2019 — HURON, SD/US
Manaal Ali Paradigm
Laura Bain Paradigm
Lacey Berge Paradigm
Micah Brown Paradigm
Virginia Colgan Paradigm
Hunter Dunteman Paradigm
Chelsea Hauger Paradigm
Justin Heyd Paradigm
Laura Iverson Paradigm
Jimmy Kerr Paradigm
Ultimately, I judge the round how it is debated. I'm open to most arguments and will vote on anything that is clearly extended, warranted, and impacted out. However, there are some caveats, which will be listed below.
First, I have rarely voted on kritiks. I don't necessarily hate the argument, but I just haven't found it persuasively articulated in a way that would make me reject the aff. Policy making framework and the perm are pretty persuasive arguments for me. However, do your thing, and if kritiks are your thing, go for it, just make sure to explain and impact it out very thoroughly and specifically.
Additionally, I flow on paper. This means that I probably can't keep up with you if you go insanely fast. Sorry, but it is what it is. Figured I should just tell you that so you're not disappointed. I'm not saying go slow, but just be careful.
I generally default to a policymaking paradigm, meaning offense needs to be presented to win the round. There have been exceptions, and I have voted on case defense when a 100% solvency deficit exists, but that is rare. I can be persuaded to change this outlook, but an argument for why I should vote neg on presumption when the neg wins case defense should be presented.
Disadvantages are good, expected, and encouraged. The links and internal links are generally the weakest part of a disad, so the aff should exploit this, through either evidence or analysis.
Counterplans are a very strategic option in front of me on the neg. On the aff, make sure that you impact out your perm and how it would function - "perm do both" means nothing to me if that's all you say. If the neg wins that the CP solves case, any risk of a DA means I go neg, so make sure that you have a solvency deficit to the CP and/or offense on the NB if you're aff. I'll evaluate CP theory how it's presented and don't really have strong leanings on most theoretical issues.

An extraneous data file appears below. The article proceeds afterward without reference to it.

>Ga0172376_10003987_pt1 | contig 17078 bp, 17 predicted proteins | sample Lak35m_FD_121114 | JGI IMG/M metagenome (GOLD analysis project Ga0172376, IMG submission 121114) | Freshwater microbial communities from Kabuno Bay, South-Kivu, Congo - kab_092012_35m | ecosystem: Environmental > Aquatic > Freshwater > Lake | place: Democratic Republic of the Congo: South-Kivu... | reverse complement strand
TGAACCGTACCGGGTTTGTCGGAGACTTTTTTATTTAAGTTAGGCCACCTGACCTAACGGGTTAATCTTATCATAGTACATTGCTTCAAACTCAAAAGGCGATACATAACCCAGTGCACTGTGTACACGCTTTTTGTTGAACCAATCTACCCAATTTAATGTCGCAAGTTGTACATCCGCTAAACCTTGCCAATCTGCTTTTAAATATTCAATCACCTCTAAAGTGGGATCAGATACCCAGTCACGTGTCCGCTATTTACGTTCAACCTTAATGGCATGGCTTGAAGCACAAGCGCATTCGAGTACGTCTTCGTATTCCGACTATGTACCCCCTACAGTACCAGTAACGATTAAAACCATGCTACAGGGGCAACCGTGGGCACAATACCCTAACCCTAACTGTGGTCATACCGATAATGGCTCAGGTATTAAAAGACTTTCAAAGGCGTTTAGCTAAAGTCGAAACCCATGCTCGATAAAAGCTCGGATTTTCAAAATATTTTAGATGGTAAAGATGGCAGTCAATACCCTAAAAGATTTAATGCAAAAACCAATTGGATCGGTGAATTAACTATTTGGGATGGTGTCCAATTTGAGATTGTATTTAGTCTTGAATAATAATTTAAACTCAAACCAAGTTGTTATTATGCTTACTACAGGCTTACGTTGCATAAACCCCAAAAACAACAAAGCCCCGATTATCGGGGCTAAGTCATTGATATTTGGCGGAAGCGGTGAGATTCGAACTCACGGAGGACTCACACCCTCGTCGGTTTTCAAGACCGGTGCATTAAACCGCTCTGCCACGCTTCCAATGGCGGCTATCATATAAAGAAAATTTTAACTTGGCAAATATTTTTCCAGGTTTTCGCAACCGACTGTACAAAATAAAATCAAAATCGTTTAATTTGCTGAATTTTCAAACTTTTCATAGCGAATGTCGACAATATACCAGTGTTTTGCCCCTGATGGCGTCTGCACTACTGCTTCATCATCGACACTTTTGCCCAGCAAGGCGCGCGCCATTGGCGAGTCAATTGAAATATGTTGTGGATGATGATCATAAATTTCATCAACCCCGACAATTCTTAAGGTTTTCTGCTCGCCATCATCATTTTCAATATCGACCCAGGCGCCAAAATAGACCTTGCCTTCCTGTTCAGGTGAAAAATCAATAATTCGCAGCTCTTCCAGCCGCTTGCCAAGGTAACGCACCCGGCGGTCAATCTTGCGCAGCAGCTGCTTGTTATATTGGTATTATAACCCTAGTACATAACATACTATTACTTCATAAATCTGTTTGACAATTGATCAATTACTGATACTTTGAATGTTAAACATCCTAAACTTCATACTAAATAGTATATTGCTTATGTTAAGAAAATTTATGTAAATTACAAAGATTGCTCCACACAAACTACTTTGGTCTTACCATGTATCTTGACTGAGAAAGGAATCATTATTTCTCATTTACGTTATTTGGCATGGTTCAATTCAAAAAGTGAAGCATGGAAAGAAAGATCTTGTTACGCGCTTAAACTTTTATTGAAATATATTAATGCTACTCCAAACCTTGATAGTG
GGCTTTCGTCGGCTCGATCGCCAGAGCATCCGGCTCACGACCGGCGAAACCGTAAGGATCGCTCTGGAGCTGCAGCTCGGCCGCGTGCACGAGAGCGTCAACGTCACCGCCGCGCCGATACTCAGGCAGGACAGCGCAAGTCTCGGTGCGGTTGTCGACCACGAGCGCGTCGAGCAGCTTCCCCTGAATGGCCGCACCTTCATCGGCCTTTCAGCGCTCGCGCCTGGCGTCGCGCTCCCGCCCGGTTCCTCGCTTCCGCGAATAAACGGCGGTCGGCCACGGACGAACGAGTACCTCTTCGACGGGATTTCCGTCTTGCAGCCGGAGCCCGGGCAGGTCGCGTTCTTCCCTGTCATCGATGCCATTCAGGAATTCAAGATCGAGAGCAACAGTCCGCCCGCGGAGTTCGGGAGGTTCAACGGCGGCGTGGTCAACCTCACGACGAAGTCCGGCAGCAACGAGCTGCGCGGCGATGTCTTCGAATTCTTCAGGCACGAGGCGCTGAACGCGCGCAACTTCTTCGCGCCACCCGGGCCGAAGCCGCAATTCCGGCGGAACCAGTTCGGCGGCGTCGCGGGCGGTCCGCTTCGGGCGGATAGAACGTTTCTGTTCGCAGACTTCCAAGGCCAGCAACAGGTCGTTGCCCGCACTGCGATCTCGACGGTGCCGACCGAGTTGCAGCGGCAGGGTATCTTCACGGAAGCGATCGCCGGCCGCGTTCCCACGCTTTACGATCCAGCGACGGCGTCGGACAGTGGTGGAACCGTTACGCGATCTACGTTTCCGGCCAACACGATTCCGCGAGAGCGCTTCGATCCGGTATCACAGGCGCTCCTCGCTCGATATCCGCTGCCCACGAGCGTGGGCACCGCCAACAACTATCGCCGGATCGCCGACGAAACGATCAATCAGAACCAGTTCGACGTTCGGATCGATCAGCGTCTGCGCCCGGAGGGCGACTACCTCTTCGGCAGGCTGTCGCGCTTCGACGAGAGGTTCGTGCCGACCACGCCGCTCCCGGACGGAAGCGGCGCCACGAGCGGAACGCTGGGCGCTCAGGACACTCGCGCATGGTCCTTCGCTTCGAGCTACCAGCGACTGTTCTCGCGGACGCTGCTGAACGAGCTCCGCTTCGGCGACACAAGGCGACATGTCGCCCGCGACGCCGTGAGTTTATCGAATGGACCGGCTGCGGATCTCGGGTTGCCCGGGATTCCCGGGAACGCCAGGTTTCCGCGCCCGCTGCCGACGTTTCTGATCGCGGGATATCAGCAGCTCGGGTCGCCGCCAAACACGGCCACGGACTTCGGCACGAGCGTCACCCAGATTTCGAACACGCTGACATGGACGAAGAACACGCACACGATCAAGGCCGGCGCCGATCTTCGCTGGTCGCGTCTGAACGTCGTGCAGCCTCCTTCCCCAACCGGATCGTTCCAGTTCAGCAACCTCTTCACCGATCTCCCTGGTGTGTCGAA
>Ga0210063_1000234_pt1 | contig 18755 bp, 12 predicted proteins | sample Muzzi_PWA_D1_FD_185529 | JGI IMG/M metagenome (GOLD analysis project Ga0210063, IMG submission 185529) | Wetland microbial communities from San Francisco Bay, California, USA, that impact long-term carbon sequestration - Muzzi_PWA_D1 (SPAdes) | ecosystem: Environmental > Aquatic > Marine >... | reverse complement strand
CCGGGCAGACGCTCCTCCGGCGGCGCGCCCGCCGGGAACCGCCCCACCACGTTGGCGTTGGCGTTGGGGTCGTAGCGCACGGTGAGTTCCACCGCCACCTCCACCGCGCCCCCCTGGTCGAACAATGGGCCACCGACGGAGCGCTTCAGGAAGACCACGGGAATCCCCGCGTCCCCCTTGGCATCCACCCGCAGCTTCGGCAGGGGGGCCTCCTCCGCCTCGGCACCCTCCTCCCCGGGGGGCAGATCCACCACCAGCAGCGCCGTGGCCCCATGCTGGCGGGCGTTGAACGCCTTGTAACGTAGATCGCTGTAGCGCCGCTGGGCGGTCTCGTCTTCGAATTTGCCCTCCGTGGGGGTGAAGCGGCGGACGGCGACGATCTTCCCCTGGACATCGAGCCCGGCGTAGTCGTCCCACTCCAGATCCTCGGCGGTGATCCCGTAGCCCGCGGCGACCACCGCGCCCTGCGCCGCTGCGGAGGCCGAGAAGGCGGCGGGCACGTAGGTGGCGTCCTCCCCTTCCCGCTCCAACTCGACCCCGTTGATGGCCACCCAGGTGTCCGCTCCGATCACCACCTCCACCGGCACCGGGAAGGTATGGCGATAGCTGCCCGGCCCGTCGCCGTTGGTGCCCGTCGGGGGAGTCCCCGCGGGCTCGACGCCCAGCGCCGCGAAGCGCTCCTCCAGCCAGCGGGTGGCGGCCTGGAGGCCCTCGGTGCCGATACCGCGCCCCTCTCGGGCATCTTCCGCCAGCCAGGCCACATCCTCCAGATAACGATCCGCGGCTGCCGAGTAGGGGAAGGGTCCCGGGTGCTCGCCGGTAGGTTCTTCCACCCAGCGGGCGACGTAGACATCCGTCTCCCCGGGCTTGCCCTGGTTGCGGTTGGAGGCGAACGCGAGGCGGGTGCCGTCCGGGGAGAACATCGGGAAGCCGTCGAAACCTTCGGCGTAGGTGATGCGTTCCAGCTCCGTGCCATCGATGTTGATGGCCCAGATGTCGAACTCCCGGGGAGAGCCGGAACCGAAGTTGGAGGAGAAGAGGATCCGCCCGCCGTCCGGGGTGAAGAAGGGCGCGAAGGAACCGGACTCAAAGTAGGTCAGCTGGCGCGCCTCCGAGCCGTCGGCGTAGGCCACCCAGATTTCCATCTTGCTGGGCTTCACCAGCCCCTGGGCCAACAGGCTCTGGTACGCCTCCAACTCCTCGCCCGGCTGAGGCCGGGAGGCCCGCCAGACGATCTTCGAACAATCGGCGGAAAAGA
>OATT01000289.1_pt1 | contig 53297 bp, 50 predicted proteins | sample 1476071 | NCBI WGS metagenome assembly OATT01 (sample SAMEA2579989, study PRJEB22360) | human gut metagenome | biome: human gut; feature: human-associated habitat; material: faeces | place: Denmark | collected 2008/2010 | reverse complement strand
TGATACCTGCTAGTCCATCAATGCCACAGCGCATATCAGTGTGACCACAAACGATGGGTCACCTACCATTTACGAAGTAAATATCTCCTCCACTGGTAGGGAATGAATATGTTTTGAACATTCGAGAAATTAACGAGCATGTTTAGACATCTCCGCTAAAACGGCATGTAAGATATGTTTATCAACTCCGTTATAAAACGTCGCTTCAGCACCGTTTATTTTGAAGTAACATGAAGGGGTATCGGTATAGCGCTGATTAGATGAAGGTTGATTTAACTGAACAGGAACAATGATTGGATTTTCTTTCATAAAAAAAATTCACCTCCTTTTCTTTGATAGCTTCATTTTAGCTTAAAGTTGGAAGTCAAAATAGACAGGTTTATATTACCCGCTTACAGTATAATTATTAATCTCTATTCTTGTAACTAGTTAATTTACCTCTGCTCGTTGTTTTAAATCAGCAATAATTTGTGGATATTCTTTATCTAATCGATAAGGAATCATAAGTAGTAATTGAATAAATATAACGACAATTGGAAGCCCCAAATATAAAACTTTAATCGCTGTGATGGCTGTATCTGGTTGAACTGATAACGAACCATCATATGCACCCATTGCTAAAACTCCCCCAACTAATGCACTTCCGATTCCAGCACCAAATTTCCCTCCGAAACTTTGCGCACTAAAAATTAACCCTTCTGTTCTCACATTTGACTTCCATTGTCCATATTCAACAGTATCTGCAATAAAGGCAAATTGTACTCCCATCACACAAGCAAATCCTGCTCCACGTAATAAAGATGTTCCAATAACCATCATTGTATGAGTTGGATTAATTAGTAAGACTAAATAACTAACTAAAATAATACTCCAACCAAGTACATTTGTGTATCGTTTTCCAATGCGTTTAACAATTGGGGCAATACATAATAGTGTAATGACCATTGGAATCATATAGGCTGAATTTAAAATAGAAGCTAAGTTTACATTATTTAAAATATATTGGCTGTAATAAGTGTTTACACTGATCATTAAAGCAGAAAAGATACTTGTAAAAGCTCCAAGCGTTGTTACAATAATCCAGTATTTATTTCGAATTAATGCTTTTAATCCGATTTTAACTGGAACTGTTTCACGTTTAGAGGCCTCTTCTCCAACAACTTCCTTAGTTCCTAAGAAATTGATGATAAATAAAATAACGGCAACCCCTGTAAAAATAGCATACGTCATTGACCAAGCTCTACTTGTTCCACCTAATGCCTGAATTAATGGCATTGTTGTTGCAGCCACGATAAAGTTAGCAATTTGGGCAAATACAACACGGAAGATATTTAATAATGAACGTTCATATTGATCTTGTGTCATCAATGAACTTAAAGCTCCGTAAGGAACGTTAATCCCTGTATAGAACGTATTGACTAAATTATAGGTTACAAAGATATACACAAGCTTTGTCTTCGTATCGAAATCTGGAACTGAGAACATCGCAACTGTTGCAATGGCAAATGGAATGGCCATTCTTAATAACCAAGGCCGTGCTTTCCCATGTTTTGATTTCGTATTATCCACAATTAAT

Case - Solvency is generally the weakest part of any affirmative - make sure you exploit this on the neg. Offense on solvency is good too. I have no problem at all with the neg reading disads on case and calling them solvency turns.
Topicality - I generally default to competing interpretations but could be convinced otherwise. I love a good T debate. Make sure to go a bit slower on T than other arguments, as it's more difficult to flow.
As a general note, I hate tagline extensions. Please do more than just "extend ______ argument," even if it was dropped. Likewise, make sure you extend everything you need to. Blowing up an advantage in the 2AR doesn't really get you anything if the 1AR didn't even talk about that advantage.
Any questions, please ask.
Gina Koehn Reif Paradigm
Michael Larson Paradigm
Policy Debate: I am more of a games player. To clarify, I see debate as an educational game that is being played. There are basic rules that are established (sides are set, time limits are set, a resolution has been established). I do reject moves that seek to create a completely unfair environment for either side (I can talk about what ever I want because resolutions don't matter attitude). I am good with almost any argument that is grounded in sound theory.
Kritiks- I like a good kritik that actually explores what the affirmative/negative is doing in a round, but the team running the kritik must understand what the kritik is actually doing. I do expect every K that is run to have a clear link to the K, implications for me to weigh and an alternative that goes beyond vote for us (in 99% of the K's). If it is an extremely complex concept, don't assume I already know what you are talking about. You will probably need to slow it down a step or two to make sure I am following the logic you are discussing.
Performance Debate: I am not a fan of these concepts. The reason is simple. You showed up for a debate round. You should debate the resolution. What performance debates do in my opinion is come to a Monopoly tournament and dance in the hallway and expect to win the Monopoly tournament. You can't not do the event and expect to win the event.
I am not a fan of the politics DA. The leap in logic of plan causes people to vote in a completely different way just has no theory behind it. I will listen to it, but the threshold for beating the argument is very low.
Concepts like topical counterplans and such are fine, if you can present a clear defense connected to theory that explains why they should be okay.